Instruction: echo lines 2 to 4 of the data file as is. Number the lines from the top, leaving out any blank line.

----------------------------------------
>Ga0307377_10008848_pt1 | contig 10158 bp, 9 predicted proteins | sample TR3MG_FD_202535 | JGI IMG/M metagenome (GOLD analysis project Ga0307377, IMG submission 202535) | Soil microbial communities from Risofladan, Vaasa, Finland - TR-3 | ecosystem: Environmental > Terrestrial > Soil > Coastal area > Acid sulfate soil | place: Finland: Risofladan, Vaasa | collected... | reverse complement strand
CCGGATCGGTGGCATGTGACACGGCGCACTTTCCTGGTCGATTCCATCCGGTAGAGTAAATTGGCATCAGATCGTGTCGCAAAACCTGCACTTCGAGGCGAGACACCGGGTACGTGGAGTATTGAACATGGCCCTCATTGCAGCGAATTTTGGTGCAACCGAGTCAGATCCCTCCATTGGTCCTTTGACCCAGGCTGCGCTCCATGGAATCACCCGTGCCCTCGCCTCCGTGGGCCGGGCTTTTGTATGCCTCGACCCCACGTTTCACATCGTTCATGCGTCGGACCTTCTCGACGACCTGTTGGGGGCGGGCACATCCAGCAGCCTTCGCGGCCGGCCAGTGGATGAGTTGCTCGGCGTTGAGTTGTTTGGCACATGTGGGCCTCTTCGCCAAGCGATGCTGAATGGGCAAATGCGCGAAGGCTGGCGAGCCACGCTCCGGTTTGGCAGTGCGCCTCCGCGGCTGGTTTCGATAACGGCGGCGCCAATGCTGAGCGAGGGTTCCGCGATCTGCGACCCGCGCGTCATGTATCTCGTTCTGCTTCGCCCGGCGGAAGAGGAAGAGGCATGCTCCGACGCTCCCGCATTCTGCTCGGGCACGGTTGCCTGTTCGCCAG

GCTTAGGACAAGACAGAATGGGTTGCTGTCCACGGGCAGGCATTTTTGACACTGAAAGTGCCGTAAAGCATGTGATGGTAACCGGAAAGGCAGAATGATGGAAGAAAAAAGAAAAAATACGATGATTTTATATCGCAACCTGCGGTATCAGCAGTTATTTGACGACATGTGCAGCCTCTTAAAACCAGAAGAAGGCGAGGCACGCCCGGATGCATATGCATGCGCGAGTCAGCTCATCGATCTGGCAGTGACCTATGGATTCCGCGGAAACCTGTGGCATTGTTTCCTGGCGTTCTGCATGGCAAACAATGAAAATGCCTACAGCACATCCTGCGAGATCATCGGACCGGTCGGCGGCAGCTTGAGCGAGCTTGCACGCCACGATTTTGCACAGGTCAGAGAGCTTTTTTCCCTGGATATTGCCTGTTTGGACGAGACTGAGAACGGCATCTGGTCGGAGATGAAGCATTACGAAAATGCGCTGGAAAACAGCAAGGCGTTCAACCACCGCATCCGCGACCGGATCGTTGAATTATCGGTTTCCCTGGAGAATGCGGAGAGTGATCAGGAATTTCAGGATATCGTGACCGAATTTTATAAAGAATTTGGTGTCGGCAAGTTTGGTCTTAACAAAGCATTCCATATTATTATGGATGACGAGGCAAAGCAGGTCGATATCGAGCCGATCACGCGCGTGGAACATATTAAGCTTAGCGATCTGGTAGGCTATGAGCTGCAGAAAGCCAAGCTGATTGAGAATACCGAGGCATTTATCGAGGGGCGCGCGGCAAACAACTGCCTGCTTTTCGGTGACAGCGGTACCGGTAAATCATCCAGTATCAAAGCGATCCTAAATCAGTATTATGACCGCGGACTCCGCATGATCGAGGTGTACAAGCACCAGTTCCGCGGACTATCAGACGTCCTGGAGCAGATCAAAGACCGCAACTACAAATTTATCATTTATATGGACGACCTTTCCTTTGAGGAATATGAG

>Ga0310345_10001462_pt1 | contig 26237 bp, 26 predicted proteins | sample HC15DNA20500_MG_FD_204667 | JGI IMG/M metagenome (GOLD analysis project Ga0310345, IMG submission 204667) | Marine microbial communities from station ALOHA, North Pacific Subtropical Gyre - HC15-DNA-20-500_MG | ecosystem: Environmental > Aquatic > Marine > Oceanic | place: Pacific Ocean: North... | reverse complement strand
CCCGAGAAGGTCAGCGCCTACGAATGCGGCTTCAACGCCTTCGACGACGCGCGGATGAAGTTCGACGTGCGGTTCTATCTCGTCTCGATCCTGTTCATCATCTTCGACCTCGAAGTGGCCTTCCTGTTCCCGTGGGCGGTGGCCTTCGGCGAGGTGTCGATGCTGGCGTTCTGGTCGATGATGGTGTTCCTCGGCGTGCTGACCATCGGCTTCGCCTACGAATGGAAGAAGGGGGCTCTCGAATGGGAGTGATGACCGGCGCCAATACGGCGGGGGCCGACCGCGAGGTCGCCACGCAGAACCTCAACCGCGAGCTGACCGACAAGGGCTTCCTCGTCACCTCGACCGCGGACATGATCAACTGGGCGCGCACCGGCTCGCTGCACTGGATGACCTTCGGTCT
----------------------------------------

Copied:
CCGGATCGGTGGCATGTGACACGGCGCACTTTCCTGGTCGATTCCATCCGGTAGAGTAAATTGGCATCAGATCGTGTCGCAAAACCTGCACTTCGAGGCGAGACACCGGGTACGTGGAGTATTGAACATGGCCCTCATTGCAGCGAATTTTGGTGCAACCGAGTCAGATCCCTCCATTGGTCCTTTGACCCAGGCTGCGCTCCATGGAATCACCCGTGCCCTCGCCTCCGTGGGCCGGGCTTTTGTATGCCTCGACCCCACGTTTCACATCGTTCATGCGTCGGACCTTCTCGACGACCTGTTGGGGGCGGGCACATCCAGCAGCCTTCGCGGCCGGCCAGTGGATGAGTTGCTCGGCGTTGAGTTGTTTGGCACATGTGGGCCTCTTCGCCAAGCGATGCTGAATGGGCAAATGCGCGAAGGCTGGCGAGCCACGCTCCGGTTTGGCAGTGCGCCTCCGCGGCTGGTTTCGATAACGGCGGCGCCAATGCTGAGCGAGGGTTCCGCGATCTGCGACCCGCGCGTCATGTATCTCGTTCTGCTTCGCCCGGCGGAAGAGGAAGAGGCATGCTCCGACGCTCCCGCATTCTGCTCGGGCACGGTTGCCTGTTCGCCAG

GCTTAGGACAAGACAGAATGGGTTGCTGTCCACGGGCAGGCATTTTTGACACTGAAAGTGCCGTAAAGCATGTGATGGTAACCGGAAAGGCAGAATGATGGAAGAAAAAAGAAAAAATACGATGATTTTATATCGCAACCTGCGGTATCAGCAGTTATTTGACGACATGTGCAGCCTCTTAAAACCAGAAGAAGGCGAGGCACGCCCGGATGCATATGCATGCGCGAGTCAGCTCATCGATCTGGCAGTGACCTATGGATTCCGCGGAAACCTGTGGCATTGTTTCCTGGCGTTCTGCATGGCAAACAATGAAAATGCCTACAGCACATCCTGCGAGATCATCGGACCGGTCGGCGGCAGCTTGAGCGAGCTTGCACGCCACGATTTTGCACAGGTCAGAGAGCTTTTTTCCCTGGATATTGCCTGTTTGGACGAGACTGAGAACGGCATCTGGTCGGAGATGAAGCATTACGAAAATGCGCTGGAAAACAGCAAGGCGTTCAACCACCGCATCCGCGACCGGATCGTTGAATTATCGGTTTCCCTGGAGAATGCGGAGAGTGATCAGGAATTTCAGGATATCGTGACCGAATTTTATAAAGAATTTGGTGTCGGCAAGTTTGGTCTTAACAAAGCATTCCATATTATTATGGATGACGAGGCAAAGCAGGTCGATATCGAGCCGATCACGCGCGTGGAACATATTAAGCTTAGCGATCTGGTAGGCTATGAGCTGCAGAAAGCCAAGCTGATTGAGAATACCGAGGCATTTATCGAGGGGCGCGCGGCAAACAACTGCCTGCTTTTCGGTGACAGCGGTACCGGTAAATCATCCAGTATCAAAGCGATCCTAAATCAGTATTATGACCGCGGACTCCGCATGATCGAGGTGTACAAGCACCAGTTCCGCGGACTATCAGACGTCCTGGAGCAGATCAAAGACCGCAACTACAAATTTATCATTTATATGGACGACCTTTCCTTTGAGGAATATGAG

>Ga0310345_10001462_pt1 | contig 26237 bp, 26 predicted proteins | sample HC15DNA20500_MG_FD_204667 | JGI IMG/M metagenome (GOLD analysis project Ga0310345, IMG submission 204667) | Marine microbial communities from station ALOHA, North Pacific Subtropical Gyre - HC15-DNA-20-500_MG | ecosystem: Environmental > Aquatic > Marine > Oceanic | place: Pacific Ocean: North... | reverse complement strand